Online travel's two most influential female executives, Ctrip's Jane Jie Sun and Booking.com's Gillian Tans, will now deliberate around the table together at Ctrip board meetings. Ctrip felt the need to announce that the two companies are strengthening their ties after Booking's 2017 investment in Ctrip rival and IPO-bound Meituan-Dianping.
In the highly competitive online travel market, where partners routinely battle for customers, Ctrip announced that Booking.com CEO Gillian Tans will take an observer seat on the Chinese company’s board.
The announcement pairs the two highest-profile and most-influential female executives, Ctrip CEO Jane Jie Sun and Tans, in online travel. In terms of market cap, Booking Holdings ($102.2 billion) and Ctrip ($26.7 billion) are the two largest companies in online travel.
Actually, Tans and Sun are arguably among the most influential executives — male or female — in online travel.
Tans has been CEO of Booking.com, which generates the majority of the parent company Booking Holdings’ revenue and profits, since 2016. Sun became the Ctrip CEO the same year. Both had long been executives at their respective companies.
Oliver Hua, who formerly headed Asia Pacific for Booking Holdings, previously held the Ctrip board observer seat that Tans will assume. So Booking Holdings is upgrading its presence on the Ctrip board in a sense with Tans’ representation.
Ctrip’s announcement characterized its company and Booking Holdings as strengthening their relationship, noting that the two will continue to share hotel inventory, as they’ve done since 2012. Ctrip also cited its OpenTable partnership, which enables Ctrip customers to make restaurant reservations in North America through the Booking Holdings subsidiary, as evidence of their close ties.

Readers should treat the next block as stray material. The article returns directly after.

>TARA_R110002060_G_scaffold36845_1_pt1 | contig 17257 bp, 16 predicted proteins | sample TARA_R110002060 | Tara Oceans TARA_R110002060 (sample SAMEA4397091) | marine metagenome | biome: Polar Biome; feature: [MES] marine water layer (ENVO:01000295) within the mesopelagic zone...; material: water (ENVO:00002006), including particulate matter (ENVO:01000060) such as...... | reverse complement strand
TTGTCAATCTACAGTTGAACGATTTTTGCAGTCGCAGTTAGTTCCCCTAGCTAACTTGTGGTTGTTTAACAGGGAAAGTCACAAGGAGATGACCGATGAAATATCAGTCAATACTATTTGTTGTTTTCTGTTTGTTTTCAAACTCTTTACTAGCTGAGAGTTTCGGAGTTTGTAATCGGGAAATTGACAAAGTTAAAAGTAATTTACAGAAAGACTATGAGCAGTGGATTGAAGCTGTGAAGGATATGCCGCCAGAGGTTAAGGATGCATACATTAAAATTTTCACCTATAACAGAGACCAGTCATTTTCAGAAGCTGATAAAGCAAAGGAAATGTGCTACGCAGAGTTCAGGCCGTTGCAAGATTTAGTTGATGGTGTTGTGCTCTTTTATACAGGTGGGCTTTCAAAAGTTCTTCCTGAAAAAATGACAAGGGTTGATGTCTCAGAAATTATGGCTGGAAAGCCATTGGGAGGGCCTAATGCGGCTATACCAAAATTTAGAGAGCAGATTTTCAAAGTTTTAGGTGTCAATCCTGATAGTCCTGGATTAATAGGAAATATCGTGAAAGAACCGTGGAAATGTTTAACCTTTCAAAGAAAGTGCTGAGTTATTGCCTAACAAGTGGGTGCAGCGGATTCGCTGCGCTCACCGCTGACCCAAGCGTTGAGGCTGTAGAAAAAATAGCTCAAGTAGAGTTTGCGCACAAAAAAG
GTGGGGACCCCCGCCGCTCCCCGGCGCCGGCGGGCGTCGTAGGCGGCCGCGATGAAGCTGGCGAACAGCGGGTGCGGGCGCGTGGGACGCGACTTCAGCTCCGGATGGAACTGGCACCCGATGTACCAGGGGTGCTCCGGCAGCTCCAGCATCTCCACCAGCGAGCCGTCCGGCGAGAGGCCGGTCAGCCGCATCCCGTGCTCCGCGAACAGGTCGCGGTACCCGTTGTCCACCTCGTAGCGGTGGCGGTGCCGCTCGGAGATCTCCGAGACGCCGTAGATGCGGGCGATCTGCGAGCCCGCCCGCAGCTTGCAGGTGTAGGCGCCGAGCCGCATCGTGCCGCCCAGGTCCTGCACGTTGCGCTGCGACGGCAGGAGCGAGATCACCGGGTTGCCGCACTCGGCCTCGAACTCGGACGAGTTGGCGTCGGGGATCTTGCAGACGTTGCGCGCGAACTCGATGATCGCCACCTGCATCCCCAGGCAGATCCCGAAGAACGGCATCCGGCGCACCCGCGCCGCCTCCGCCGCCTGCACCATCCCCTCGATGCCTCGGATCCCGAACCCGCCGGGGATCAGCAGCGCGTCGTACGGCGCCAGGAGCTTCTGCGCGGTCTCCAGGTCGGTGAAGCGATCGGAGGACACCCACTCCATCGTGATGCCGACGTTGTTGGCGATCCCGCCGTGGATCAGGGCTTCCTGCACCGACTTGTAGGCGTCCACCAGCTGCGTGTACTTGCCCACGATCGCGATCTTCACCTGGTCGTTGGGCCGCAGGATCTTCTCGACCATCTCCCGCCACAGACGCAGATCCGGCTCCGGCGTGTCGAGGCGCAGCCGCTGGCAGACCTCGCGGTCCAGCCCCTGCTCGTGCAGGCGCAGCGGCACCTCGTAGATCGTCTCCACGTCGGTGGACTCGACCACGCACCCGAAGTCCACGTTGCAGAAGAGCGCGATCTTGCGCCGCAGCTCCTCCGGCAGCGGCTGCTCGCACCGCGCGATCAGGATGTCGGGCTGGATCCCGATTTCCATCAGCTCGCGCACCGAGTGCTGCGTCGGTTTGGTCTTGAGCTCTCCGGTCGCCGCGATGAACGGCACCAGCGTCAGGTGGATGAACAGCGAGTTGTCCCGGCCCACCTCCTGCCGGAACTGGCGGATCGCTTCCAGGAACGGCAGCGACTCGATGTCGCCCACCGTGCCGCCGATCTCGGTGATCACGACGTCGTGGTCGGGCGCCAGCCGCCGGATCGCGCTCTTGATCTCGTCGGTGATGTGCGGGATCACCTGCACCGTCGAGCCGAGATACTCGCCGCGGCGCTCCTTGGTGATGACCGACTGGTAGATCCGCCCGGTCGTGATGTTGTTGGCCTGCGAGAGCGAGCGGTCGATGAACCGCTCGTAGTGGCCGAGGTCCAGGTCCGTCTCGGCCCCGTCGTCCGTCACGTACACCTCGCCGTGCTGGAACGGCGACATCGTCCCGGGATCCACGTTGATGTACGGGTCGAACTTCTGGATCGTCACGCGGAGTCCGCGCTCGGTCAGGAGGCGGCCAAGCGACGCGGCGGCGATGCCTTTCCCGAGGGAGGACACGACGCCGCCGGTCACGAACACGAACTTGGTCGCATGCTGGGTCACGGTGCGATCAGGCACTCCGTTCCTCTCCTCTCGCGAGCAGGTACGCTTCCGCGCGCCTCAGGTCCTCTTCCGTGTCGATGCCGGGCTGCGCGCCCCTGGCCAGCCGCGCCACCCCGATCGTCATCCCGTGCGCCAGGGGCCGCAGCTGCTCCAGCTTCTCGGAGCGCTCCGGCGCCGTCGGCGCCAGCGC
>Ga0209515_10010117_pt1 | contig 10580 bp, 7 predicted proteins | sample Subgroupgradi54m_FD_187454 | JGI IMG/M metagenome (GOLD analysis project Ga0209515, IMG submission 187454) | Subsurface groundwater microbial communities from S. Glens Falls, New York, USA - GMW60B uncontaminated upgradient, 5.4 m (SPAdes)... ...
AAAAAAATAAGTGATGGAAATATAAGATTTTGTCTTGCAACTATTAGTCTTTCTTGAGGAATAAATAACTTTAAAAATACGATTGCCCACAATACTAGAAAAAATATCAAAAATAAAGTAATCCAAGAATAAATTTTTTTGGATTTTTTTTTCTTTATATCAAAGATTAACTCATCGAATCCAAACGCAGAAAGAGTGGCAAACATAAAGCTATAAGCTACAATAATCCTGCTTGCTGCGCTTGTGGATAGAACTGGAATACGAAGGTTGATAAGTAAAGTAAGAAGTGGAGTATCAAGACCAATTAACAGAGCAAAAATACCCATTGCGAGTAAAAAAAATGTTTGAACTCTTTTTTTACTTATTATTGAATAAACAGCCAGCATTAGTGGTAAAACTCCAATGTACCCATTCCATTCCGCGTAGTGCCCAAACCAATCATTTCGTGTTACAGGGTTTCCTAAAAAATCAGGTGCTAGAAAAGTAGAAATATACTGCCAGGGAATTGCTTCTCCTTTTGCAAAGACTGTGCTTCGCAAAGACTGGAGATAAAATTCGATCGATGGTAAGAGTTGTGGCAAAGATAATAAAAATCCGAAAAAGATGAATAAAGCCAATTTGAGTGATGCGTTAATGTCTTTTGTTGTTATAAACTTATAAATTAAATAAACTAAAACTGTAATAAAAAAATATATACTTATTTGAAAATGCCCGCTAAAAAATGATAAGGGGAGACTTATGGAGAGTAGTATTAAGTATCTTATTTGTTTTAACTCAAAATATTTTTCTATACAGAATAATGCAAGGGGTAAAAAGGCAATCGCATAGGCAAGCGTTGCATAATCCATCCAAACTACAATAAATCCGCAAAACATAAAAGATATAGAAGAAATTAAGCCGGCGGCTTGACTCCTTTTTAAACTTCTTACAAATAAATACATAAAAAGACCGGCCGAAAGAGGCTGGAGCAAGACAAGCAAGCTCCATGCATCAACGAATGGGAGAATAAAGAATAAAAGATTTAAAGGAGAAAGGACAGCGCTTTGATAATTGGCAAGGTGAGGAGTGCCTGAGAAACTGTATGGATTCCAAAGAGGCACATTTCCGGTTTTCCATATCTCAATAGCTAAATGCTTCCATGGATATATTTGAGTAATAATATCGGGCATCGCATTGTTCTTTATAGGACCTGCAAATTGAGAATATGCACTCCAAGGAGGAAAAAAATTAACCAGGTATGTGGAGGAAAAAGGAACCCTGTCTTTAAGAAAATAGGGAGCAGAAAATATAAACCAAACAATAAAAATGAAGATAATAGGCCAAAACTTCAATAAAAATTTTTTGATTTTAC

Under terms of their 2012 partnership agreement, Booking Holdings has the right to own up to 15 percent of Ctrip’s equity, and in the first quarter this year Booking realized a $54.5 million net income gain on its Ctrip investment. Booking Holdings notes, however, that even with its Ctrip investment and observer board seat, it does not have a significant influence over Ctrip’s operations.
Partnering and Competing
The two companies compete internationally and in China, although Ctrip dominates its domestic market.
In Ctrip’s first quarter earnings call last month, an analyst asked Sun how Ctrip will compete outside China against Booking Holdings. Sun mostly dodged the question.
“Yes, regarding Booking, historically, we always have very good partnership with Booking,” Sun told analysts. “Booking has developed a tremendous footprint in the global places, and we have the highest respect for them. For Ctrip, our strength is the coverage associated with our China customers.
“So in China, we open our inventory to our partner and in the global places, Booking opened inventory to us. And so far, I think it worked out very well. There are lots of things we can explore together.”
One factor that may have contributed to the Ctrip announcement about closer ties with Booking Holdings is the changing competitive landscape.
Up-and-coming Ctrip rival Meituan-Dianping, which is backed by Tencent, is mulling an initial public offering in Hong Kong. In 2017, Booking Holdings drew questions when it hedged its bets a bit in China by making a $450 million investment in Meituan-Dianping, although Booking characterized the purchase as giving it a small minority interest in the emerging e-commerce player.
In addition to nominally competing against Ctrip inside China, Booking.com butts heads with China’s Tujia in alternative accommodations, which is an intensified focus for Booking. Both Ctrip and Expedia have stakes in Tujia. Airbnb has a presence in China, as well.
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Photo credit: Booking.com CEO Gillian Tans will take over an observer seat on the Ctrip board of directors. Skift